With second marriages, the issues multiply, as well as the opportunity to fail to plan. Consider these unintended scenarios from my own practice from an asset distribution perspective:
- Scenario - You never changed your beneficiaries on your retirement plan or life insurance and they still name your ex-spouse; not your children or your new spouse. The proceeds will pass to your ex-spouse, or perhaps to your minor children outside of any appropriate trust. Better Idea - Review all your beneficiary designations now and plan for where the assets should go.
- Scenario - You changed your beneficiary on your life insurance, but have a requirement in your divorce agreement to provide an insurance benefit to your ex-spouse. Your ex-spouse has a claim against your estate for the full amount of the death benefit. Better Idea - Purchase a term insurance policy and have your ex-spouse own it and be the beneficiary. You pay the premiums. If you miss payments, the ex-spouse can pay. He or she will have a claim against you for the missed premium payments, but that will be less than the full death benefit.
- Scenario - You created a Will upon your divorce leaving everything to your kids. You didn't change it after you got married. Upon your death, regardless of the terms of your Will, your current spouse has a claim to take approximately 1/3 of your estate (the "Elective Share"). Better Idea - Purchase an insurance policy for your spouse to satisfy his or her Elective Share as well as executing a pre-nuptial agreement and/or a new Will.
- Scenario - Your second spouse and children get along fabulously. You leave all your assets to your second spouse in your Will under the theory that they will get along and the new spouse will provide for your children. After your death, the new spouse: becomes ill needing expensive care, remarries, has a falling out with your children, develops a gambling habit, dies leaving a Will leaving all assets to his or her family (fill in the blank). Better Idea - Leave all your assets in trust for the benefit of your spouse and children, with a third party Trustee able to allocate the trust funds in accordance with your wishes. Upon the second spouse's death, the remaining funds pass to your children.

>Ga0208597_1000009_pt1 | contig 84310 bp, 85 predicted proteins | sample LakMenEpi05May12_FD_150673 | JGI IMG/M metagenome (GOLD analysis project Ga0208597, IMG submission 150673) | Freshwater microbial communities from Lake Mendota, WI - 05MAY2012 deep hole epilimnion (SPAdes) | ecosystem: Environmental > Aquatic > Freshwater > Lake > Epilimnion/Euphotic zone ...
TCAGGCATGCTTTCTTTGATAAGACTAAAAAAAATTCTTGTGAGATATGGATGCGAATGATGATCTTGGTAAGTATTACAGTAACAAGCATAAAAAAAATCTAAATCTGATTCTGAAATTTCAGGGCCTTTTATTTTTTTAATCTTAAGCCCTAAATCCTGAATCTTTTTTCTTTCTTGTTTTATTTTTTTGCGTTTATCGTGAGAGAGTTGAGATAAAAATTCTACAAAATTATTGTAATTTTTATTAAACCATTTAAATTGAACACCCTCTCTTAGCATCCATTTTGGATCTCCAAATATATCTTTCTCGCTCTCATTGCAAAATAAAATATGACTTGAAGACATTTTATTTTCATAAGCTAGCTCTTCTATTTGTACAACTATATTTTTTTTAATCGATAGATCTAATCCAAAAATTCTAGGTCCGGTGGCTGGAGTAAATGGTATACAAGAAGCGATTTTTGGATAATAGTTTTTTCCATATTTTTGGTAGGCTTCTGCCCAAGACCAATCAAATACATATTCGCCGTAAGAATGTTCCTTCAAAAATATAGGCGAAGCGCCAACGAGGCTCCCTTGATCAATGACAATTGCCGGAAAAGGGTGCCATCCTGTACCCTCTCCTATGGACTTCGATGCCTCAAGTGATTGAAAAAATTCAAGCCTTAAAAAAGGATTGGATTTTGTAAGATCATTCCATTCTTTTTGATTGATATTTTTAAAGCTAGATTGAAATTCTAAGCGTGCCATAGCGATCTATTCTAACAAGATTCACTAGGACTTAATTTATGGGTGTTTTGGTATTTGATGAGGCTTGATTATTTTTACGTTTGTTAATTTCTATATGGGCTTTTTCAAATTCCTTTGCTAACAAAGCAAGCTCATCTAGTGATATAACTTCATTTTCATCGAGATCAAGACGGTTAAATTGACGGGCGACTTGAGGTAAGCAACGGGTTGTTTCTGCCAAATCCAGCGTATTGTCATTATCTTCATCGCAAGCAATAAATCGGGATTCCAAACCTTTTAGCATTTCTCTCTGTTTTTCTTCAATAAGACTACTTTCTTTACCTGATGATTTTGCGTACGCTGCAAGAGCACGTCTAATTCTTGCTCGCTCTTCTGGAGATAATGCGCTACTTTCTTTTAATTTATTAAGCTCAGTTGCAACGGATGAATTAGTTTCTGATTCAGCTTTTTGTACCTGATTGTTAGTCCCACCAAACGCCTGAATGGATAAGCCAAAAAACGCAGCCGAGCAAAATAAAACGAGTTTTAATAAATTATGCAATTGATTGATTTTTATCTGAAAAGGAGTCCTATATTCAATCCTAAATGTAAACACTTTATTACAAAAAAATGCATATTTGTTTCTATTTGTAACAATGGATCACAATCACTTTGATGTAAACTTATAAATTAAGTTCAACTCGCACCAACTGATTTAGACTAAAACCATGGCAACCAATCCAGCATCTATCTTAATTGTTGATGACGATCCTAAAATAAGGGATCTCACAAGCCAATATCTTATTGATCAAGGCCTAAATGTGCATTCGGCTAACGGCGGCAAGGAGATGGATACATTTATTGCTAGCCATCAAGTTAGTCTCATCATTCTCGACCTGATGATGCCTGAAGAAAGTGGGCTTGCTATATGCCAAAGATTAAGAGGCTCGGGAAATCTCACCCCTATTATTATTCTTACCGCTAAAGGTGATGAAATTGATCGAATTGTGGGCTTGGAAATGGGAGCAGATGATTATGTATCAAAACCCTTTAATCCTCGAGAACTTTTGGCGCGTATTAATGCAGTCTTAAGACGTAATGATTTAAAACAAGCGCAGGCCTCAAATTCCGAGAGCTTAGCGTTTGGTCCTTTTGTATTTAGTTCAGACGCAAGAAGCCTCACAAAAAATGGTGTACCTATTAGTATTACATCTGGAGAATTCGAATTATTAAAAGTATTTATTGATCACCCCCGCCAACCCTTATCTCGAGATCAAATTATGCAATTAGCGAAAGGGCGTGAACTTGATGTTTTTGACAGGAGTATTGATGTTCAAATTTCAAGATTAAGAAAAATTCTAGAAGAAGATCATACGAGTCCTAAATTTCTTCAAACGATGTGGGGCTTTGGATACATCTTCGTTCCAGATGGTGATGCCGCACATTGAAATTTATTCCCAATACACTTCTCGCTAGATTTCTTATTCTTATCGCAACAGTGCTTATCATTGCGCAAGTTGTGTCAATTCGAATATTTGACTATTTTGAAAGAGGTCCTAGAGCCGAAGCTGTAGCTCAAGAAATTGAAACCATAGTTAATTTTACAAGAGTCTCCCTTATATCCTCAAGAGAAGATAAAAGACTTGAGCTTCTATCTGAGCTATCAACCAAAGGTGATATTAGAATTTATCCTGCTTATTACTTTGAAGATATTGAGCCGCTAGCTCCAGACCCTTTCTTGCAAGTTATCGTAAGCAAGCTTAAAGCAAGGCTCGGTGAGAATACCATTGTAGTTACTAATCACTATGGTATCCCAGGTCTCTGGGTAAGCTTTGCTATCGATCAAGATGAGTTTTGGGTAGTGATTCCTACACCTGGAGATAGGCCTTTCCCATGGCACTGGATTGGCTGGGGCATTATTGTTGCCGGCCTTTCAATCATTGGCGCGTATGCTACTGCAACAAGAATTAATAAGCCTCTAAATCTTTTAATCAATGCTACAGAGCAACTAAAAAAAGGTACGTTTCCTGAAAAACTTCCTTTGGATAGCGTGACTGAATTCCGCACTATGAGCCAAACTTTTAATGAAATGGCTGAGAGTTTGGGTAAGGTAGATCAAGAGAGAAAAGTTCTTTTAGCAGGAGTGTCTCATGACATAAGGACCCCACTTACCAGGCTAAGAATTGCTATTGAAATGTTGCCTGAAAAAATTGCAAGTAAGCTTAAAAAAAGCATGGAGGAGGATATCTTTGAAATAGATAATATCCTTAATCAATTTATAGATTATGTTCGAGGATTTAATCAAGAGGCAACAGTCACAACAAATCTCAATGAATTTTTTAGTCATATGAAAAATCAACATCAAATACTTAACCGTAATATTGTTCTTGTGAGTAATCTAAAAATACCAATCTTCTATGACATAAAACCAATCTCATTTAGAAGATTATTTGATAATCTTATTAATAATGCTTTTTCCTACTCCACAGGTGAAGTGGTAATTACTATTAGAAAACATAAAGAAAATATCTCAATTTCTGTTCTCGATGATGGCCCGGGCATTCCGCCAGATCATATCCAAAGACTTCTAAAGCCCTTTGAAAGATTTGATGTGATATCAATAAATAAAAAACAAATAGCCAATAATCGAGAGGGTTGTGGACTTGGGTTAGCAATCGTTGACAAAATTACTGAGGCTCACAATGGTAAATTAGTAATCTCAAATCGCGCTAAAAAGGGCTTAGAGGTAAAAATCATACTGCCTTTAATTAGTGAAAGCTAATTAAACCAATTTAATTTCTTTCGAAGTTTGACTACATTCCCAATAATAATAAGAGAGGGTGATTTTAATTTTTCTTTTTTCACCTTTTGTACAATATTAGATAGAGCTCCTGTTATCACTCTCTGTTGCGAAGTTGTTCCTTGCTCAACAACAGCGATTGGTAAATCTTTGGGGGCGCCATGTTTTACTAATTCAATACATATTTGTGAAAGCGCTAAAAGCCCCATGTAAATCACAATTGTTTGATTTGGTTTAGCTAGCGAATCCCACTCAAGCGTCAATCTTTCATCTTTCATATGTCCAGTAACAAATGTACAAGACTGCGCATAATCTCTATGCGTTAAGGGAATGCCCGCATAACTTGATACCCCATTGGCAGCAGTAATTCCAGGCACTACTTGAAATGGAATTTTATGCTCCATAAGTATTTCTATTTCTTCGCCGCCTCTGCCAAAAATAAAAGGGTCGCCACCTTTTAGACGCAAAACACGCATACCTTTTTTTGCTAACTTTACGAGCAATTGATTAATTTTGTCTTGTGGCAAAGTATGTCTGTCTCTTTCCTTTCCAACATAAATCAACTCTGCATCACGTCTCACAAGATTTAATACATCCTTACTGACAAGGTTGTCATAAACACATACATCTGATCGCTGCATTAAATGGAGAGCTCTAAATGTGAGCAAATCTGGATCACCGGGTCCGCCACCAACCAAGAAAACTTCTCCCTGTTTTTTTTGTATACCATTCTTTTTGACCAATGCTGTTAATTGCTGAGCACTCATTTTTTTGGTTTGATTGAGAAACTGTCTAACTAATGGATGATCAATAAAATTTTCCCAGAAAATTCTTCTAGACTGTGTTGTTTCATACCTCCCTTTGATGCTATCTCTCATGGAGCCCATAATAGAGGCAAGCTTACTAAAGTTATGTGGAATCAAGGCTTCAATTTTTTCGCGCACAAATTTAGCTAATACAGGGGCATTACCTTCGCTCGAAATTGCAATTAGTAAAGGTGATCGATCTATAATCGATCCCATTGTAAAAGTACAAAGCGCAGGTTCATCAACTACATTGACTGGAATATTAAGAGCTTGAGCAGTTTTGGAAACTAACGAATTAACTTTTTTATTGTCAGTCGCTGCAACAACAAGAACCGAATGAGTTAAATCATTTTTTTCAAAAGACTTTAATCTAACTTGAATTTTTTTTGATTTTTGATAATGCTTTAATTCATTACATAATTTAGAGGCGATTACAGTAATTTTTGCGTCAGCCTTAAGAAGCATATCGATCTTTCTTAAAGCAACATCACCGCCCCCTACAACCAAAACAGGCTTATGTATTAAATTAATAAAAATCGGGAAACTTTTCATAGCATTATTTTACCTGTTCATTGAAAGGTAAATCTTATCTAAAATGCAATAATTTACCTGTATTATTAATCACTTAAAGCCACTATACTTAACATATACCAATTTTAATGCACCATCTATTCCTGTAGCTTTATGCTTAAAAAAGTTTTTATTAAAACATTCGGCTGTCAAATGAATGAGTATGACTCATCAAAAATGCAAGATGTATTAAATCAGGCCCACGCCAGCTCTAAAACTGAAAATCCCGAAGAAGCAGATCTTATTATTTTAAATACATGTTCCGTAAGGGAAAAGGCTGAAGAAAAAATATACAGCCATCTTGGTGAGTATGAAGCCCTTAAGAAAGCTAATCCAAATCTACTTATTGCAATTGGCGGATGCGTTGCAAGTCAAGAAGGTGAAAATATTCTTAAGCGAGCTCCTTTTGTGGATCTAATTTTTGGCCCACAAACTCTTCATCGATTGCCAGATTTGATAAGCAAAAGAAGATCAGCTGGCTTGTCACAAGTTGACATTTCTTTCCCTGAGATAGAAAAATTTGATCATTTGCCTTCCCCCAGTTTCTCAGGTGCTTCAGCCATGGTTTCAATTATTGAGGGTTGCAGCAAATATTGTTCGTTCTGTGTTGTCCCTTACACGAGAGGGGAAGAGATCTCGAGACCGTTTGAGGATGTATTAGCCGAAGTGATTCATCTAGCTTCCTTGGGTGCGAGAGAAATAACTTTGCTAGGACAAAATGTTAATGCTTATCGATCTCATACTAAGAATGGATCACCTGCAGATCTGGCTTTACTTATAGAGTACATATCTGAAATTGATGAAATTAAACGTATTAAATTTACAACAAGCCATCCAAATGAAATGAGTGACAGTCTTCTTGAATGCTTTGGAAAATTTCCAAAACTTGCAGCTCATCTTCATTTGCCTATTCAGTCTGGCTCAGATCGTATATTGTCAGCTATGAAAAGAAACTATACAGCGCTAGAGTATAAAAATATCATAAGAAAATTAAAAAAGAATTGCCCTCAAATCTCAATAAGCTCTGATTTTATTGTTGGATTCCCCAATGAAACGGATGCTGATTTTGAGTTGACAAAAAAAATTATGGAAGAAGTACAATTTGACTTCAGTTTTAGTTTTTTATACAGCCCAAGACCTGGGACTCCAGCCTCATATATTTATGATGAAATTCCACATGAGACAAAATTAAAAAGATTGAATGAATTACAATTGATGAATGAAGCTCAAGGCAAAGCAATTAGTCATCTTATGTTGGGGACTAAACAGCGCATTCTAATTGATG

- Scenario - Your second spouse and children begrudgingly share the same room on holidays, but that is it. You don't want to create a Will for fear of antagonizing one of the two most important people in your life. If you don't create a Will, in New Jersey 1/2 passes to the spouse and 1/2 if left to children outright. This is not what you want either. Better Idea - Create an insurance Trust to satisfy one faction, and leave your other assets to the other faction. This way,you control who gets what and when, and each party receives an inheritance, but they are not administered jointly.
Planning an estate plan in the context of a second marriage requires a more thorough examination of the party's intent and assets then a first marriage with common children. An attorney may only be able to represent one spouse, not both. Insurance should be considered to alleviate some of the common issues. Tax planning must be done because where there are not common beneficiaries between a couple, tax allocation clauses can cause unintended results.
For other issues to consider in terms of the financial considerations of a second marriage, see the MSN Money - Make marriage No. 2 -- and the finances -- work.